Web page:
Complex Resistivity Responses Explained Using LWD Laterolog Curves and Images, LWD Propagation Resistivity and Wireline Dielectric Measurements
- Lijun Guan (CNOOC Shenzhen) | Xiannan Wang (CNOOC Shenzhen) | Dong Xiao (CNOOC Shenzhen) | Yen Han Shim (Schlumberger) | David Maggs (Schlumberger) | Carlos Maeso (Schlumberger) | Fabienne Legendre (Schlumberger) | Richard Leech (Schlumberger) | Chang Wei Qu (Schlumberger)
- Document ID
- International Petroleum Technology Conference
- International Petroleum Technology Conference, 26-28 March, Beijing, China
- Publication Date
- Document Type
- Conference Paper
- 2019. International Petroleum Technology Conference
- 1.6 Drilling Operations, 1.12 Drilling Measurement, Data Acquisition and Automation, 3.3 Well & Reservoir Surveillance and Monitoring, 5.1.5 Geologic Modeling, 3 Production and Well Operations, 1.6.9 Coring, Fishing, 3.3.2 Borehole Imaging and Wellbore Seismic, 1.12.2 Logging While Drilling
- Resistivity anisotropy, Propagation, dielectric, Laterolog, LWD image
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During field testing of a logging-while-drilling (LWD) laterolog resistivity and imaging tool, formation resistivity differences were observed between the new laterolog and standard propagation resistivity. This paper compares the resistivity measurement acquired in the same borehole using different tools in both sand and shale formations. In addition, the high-resolution images acquired by the new tool are used for a detailed geolgical analysis of the sequence.
The high-resolution images acquired by the tool are used to determine the sedimentary environments in this complex fan delta sequence. A wide range of facies types can be identified on the images and correlated to available core with detailed examples shown of the key reservoir facies (distibutary channels and mouth bars). The images also provide valuable structural, depositional trend and insitu stress information for this well.
The laterolog resistivities were higher in the shales and lower in the sands than the propagation resistivity values. The data was acquired while drilling in a water-based mud, sub-vertical exploration well in the South China Sea. While the main objective of the data acquisition in the siliciclastic formations was high-definition resistivity borehole images for detailed geological description, the radial laterolog resistivity response was also of interest. An advanced wireline multi-frequency dielectric measurement was also acquired, and its response was used for comparison and validation.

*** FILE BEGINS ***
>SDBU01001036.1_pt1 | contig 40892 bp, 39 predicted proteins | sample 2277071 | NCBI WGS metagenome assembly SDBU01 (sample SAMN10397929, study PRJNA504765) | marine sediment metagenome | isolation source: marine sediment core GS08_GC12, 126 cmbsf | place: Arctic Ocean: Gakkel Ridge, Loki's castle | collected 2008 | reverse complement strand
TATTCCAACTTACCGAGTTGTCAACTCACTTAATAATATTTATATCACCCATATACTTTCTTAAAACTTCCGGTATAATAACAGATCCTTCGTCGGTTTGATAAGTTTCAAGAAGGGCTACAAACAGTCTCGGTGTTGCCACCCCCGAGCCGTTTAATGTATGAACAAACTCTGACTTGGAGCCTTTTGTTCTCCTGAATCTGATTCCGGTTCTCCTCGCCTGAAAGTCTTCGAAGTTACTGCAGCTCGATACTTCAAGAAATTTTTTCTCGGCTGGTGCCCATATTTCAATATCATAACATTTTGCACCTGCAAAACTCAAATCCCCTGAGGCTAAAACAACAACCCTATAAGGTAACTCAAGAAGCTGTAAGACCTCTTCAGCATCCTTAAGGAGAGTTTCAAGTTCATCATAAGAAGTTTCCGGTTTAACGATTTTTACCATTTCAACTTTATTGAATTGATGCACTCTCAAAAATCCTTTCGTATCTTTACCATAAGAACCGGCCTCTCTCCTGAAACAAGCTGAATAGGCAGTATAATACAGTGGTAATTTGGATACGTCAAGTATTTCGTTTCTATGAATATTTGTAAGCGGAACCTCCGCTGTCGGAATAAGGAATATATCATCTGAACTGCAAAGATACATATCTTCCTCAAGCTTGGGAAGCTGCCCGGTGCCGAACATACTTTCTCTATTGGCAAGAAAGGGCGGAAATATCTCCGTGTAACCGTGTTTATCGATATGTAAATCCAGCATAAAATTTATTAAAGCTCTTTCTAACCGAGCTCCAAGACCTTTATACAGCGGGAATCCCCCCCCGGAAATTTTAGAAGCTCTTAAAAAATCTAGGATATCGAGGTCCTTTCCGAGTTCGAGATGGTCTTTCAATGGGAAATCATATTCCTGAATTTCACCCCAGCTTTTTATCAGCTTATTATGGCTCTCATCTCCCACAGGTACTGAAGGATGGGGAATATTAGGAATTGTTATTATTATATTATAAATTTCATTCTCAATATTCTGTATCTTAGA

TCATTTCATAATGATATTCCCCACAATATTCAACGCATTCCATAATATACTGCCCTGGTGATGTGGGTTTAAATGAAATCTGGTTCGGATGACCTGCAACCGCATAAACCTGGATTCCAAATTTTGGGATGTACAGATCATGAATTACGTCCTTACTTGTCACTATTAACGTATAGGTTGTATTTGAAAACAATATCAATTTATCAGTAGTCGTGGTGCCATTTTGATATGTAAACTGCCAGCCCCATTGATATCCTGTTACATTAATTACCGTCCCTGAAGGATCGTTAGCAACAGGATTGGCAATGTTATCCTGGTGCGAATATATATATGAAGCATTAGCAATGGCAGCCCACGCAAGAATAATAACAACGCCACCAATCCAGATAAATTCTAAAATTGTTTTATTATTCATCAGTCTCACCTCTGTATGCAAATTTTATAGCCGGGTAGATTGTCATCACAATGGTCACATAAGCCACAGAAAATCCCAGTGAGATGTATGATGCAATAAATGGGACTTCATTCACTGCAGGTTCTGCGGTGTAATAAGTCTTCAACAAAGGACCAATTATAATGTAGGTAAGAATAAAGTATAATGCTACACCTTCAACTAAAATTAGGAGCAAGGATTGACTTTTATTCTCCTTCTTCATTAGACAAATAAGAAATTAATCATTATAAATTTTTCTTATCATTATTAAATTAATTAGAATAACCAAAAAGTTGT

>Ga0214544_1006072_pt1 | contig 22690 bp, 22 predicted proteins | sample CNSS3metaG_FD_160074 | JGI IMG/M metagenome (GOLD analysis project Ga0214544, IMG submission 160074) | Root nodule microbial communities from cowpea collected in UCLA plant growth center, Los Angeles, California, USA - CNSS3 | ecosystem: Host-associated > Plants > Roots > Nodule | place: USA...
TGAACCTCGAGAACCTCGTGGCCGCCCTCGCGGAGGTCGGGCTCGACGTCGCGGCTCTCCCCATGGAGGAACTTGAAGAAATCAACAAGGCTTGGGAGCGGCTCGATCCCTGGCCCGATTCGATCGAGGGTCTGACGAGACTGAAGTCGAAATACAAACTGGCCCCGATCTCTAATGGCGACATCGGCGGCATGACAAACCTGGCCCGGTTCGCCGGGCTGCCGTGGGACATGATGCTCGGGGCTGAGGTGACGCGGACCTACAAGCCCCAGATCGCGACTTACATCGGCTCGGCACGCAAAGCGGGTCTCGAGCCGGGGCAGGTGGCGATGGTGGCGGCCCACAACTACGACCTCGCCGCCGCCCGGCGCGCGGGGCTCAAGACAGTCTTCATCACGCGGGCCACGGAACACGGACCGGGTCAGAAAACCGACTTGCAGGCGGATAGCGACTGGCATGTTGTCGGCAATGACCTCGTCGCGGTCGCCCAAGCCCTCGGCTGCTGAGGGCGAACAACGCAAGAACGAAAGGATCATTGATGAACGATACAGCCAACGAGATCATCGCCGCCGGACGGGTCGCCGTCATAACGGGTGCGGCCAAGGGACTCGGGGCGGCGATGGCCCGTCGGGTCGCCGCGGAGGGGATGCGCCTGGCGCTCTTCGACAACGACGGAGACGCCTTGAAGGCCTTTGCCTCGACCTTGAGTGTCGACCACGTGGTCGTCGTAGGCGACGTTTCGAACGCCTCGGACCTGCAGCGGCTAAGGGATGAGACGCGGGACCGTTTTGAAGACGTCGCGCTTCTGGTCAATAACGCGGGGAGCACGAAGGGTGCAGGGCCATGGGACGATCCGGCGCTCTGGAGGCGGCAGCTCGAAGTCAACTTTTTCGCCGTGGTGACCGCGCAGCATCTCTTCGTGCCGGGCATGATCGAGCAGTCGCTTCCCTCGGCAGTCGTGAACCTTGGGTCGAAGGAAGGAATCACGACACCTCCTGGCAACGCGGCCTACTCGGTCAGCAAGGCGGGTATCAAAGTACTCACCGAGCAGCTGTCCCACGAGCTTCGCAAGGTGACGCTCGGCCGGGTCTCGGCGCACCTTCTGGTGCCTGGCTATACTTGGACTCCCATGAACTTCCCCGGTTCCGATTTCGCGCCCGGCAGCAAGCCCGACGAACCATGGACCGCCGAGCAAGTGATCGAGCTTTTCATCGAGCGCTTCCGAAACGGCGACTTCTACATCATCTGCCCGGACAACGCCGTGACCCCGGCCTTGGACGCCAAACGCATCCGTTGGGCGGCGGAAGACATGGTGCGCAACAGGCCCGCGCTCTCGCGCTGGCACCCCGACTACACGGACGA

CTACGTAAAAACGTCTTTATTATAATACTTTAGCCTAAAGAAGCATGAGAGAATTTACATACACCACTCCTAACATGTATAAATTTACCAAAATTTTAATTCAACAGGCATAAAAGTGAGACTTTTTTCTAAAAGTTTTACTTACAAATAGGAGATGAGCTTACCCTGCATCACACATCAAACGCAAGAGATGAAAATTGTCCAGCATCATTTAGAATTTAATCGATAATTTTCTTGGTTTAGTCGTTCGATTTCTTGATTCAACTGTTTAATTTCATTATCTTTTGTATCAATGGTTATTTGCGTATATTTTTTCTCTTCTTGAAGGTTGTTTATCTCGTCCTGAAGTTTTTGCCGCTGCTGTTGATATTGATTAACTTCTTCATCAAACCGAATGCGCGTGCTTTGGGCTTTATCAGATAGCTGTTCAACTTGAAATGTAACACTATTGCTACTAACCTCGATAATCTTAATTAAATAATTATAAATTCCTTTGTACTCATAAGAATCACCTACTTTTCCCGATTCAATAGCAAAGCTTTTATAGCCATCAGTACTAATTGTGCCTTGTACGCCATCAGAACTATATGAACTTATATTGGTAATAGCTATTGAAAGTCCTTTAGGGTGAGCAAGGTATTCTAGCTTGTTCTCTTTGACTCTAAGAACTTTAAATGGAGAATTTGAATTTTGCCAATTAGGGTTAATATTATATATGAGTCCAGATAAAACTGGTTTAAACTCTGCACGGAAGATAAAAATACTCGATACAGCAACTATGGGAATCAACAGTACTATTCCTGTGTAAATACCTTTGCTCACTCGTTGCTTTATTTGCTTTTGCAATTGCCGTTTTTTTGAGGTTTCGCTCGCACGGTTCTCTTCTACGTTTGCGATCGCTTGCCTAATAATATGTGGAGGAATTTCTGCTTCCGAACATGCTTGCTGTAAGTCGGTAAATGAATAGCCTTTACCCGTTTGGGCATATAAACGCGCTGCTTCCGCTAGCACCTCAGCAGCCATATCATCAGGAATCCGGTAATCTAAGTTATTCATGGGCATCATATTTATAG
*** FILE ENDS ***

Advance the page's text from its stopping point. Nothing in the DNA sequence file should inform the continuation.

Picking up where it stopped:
In this paper, we associate the differences in resistivity response for varying formation properties to the tool physics, vertical resolution, depth of investigation, and time after bit between the measurements. In the sands, a resistivity inversion was applied to correct the logs for invasion effects and forward modeling used to resolve the resolution differences. The inverted formation resistivity from the LWD laterolog matches the deeper reading LWD propagation resistivity. The shale response was initially found to be more difficult to explain. It is commonly and historically accepted that due to resistivity anisotropy laterolog reads higher than propagation resistivity in low angle wells with laminated formations. Advanced forward modeling was used to investigate the laminations observed on the high-definition images and high-resolution laterolog resistivity curves. Although a model could be created to match both sets of resistivity measurements, the level of anisotropy required was considerably higher than expected, and supplementary information was required to validate the model. The wireline multi-frequency dielectric measurements provided the additional information required to confirm the anisotropy contrast observed by the resistivity modeling and confirm the LWD tool responses.
This paper will compare the tool responses, and to determine the correct sand and shale resistivity. It will show how by combining different measurements, additional insight can be obtained into the nature of the formation and its properties.
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